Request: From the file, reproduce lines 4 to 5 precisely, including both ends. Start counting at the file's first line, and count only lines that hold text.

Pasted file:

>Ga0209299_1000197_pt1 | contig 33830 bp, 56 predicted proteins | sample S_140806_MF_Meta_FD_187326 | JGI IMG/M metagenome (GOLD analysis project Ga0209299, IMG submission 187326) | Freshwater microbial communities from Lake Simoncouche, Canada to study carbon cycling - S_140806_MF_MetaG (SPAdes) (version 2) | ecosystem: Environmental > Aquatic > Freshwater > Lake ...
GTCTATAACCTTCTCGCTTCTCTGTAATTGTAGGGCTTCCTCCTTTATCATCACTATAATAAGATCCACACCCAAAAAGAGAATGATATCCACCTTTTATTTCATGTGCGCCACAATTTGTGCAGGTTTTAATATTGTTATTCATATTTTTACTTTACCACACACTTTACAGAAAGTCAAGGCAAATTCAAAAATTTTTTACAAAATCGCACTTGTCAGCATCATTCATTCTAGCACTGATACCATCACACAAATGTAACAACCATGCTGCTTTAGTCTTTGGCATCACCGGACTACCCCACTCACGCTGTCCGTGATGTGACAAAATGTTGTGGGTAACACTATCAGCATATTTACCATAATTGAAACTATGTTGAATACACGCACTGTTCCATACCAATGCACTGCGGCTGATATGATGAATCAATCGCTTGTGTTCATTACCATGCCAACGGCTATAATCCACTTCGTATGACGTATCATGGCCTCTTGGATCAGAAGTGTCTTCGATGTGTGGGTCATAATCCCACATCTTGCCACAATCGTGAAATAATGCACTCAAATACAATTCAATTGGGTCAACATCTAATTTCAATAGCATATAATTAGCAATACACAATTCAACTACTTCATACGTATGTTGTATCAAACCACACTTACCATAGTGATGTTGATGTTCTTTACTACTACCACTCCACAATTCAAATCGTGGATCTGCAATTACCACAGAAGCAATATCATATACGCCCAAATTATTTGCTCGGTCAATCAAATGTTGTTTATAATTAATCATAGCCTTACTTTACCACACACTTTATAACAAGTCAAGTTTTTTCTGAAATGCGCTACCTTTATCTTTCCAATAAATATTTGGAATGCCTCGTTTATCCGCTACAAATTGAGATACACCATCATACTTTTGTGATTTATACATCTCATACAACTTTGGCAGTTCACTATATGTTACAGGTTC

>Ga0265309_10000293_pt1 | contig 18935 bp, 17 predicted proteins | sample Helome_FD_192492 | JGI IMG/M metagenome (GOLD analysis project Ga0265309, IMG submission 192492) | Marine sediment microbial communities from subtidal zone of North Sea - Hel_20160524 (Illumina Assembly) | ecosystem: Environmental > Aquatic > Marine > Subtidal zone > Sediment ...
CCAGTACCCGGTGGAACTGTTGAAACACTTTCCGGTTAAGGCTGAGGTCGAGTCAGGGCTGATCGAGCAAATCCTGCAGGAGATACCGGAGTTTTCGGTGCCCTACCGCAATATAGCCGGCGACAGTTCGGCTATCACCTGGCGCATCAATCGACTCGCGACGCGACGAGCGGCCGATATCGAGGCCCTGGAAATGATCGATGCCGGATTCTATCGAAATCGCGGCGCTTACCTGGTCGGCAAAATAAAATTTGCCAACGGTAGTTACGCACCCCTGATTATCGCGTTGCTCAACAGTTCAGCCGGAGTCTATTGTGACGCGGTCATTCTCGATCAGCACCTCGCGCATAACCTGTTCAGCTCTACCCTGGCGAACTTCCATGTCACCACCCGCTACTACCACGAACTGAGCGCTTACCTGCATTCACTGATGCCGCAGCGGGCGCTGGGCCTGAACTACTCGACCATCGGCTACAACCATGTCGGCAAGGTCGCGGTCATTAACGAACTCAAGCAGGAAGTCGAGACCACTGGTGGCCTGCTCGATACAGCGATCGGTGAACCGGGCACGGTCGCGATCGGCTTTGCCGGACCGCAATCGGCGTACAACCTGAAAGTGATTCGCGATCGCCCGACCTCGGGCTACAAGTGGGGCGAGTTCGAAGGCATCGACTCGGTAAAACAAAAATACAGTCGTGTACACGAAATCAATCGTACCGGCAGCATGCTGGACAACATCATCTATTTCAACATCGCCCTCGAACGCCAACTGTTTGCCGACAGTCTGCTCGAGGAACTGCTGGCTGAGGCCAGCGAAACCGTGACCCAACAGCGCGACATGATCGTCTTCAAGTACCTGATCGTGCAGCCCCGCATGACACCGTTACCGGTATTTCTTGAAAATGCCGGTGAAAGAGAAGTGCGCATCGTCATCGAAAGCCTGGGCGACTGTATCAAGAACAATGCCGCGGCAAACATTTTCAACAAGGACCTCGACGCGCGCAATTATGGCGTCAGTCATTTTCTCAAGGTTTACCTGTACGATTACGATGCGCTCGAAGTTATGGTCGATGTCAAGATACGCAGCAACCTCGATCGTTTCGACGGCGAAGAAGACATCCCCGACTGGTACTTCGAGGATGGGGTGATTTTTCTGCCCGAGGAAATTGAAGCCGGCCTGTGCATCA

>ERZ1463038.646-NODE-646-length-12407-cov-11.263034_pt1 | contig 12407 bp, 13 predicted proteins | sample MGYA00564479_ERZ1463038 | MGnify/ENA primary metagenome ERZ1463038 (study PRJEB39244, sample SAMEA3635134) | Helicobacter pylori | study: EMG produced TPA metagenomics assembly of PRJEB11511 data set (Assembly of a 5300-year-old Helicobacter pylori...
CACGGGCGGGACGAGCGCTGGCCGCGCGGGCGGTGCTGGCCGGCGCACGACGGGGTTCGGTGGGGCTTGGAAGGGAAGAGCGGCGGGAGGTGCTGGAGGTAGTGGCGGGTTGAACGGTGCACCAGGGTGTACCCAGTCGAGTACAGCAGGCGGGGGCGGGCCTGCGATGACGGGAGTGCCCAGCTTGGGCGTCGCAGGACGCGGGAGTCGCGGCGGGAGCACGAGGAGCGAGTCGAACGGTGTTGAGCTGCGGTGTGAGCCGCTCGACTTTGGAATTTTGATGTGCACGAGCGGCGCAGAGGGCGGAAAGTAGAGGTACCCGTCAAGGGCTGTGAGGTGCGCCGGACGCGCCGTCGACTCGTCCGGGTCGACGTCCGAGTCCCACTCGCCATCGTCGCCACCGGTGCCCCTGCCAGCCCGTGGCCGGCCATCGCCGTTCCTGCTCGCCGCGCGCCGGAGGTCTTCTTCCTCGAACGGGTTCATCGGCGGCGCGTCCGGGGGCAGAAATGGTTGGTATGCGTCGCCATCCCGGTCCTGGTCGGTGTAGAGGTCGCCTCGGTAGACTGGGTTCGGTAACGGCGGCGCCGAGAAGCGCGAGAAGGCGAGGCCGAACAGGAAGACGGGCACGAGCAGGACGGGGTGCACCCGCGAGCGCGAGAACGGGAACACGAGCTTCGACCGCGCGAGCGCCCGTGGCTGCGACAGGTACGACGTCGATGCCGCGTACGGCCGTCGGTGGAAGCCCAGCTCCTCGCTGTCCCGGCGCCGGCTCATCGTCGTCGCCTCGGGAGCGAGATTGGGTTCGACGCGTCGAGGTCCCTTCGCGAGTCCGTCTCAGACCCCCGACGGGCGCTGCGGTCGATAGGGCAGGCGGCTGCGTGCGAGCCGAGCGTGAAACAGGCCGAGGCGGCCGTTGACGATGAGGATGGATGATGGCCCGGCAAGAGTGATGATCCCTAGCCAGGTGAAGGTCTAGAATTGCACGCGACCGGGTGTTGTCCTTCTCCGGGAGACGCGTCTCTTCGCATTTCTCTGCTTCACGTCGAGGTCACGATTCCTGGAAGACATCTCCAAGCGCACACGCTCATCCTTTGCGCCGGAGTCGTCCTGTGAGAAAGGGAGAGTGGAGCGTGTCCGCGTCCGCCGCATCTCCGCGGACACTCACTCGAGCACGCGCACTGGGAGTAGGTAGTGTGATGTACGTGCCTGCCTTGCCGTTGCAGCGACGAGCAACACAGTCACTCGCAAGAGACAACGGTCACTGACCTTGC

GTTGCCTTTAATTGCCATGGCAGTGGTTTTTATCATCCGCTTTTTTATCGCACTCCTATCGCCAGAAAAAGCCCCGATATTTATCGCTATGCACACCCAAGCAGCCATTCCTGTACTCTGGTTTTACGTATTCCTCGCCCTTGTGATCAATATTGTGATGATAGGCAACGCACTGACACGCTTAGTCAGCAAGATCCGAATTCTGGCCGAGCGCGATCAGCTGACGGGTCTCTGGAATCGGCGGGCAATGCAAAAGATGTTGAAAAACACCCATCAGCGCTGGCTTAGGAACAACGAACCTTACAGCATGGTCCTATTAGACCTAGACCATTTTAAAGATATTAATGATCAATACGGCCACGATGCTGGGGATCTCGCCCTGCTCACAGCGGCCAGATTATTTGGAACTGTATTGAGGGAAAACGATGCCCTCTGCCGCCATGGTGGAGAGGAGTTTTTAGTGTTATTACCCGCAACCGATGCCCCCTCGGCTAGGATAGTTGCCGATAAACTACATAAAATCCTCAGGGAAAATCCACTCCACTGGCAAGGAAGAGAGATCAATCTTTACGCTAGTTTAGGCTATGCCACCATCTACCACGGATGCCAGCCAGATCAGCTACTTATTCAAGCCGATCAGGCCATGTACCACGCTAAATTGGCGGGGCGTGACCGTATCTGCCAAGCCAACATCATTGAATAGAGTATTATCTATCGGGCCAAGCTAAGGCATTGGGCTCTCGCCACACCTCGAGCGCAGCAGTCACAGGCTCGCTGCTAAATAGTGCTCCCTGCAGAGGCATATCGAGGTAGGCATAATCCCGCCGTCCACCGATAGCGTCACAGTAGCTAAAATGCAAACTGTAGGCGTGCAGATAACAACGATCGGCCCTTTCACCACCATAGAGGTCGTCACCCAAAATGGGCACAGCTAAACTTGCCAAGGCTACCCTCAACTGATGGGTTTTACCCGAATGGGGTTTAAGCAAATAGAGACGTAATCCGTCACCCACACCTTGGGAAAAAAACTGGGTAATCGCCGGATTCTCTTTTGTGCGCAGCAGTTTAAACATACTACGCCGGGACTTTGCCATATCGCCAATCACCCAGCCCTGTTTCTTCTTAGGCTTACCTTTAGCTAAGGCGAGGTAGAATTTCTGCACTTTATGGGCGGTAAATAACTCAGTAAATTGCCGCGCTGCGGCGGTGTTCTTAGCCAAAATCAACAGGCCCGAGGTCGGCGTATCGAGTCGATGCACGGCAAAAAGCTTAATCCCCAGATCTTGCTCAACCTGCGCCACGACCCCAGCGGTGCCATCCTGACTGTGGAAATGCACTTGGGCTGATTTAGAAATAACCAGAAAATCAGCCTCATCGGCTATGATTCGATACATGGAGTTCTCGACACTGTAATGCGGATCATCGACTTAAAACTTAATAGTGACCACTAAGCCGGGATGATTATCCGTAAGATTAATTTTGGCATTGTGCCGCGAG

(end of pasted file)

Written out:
CCAGTACCCGGTGGAACTGTTGAAACACTTTCCGGTTAAGGCTGAGGTCGAGTCAGGGCTGATCGAGCAAATCCTGCAGGAGATACCGGAGTTTTCGGTGCCCTACCGCAATATAGCCGGCGACAGTTCGGCTATCACCTGGCGCATCAATCGACTCGCGACGCGACGAGCGGCCGATATCGAGGCCCTGGAAATGATCGATGCCGGATTCTATCGAAATCGCGGCGCTTACCTGGTCGGCAAAATAAAATTTGCCAACGGTAGTTACGCACCCCTGATTATCGCGTTGCTCAACAGTTCAGCCGGAGTCTATTGTGACGCGGTCATTCTCGATCAGCACCTCGCGCATAACCTGTTCAGCTCTACCCTGGCGAACTTCCATGTCACCACCCGCTACTACCACGAACTGAGCGCTTACCTGCATTCACTGATGCCGCAGCGGGCGCTGGGCCTGAACTACTCGACCATCGGCTACAACCATGTCGGCAAGGTCGCGGTCATTAACGAACTCAAGCAGGAAGTCGAGACCACTGGTGGCCTGCTCGATACAGCGATCGGTGAACCGGGCACGGTCGCGATCGGCTTTGCCGGACCGCAATCGGCGTACAACCTGAAAGTGATTCGCGATCGCCCGACCTCGGGCTACAAGTGGGGCGAGTTCGAAGGCATCGACTCGGTAAAACAAAAATACAGTCGTGTACACGAAATCAATCGTACCGGCAGCATGCTGGACAACATCATCTATTTCAACATCGCCCTCGAACGCCAACTGTTTGCCGACAGTCTGCTCGAGGAACTGCTGGCTGAGGCCAGCGAAACCGTGACCCAACAGCGCGACATGATCGTCTTCAAGTACCTGATCGTGCAGCCCCGCATGACACCGTTACCGGTATTTCTTGAAAATGCCGGTGAAAGAGAAGTGCGCATCGTCATCGAAAGCCTGGGCGACTGTATCAAGAACAATGCCGCGGCAAACATTTTCAACAAGGACCTCGACGCGCGCAATTATGGCGTCAGTCATTTTCTCAAGGTTTACCTGTACGATTACGATGCGCTCGAAGTTATGGTCGATGTCAAGATACGCAGCAACCTCGATCGTTTCGACGGCGAAGAAGACATCCCCGACTGGTACTTCGAGGATGGGGTGATTTTTCTGCCCGAGGAAATTGAAGCCGGCCTGTGCATCA

>ERZ1463038.646-NODE-646-length-12407-cov-11.263034_pt1 | contig 12407 bp, 13 predicted proteins | sample MGYA00564479_ERZ1463038 | MGnify/ENA primary metagenome ERZ1463038 (study PRJEB39244, sample SAMEA3635134) | Helicobacter pylori | study: EMG produced TPA metagenomics assembly of PRJEB11511 data set (Assembly of a 5300-year-old Helicobacter pylori...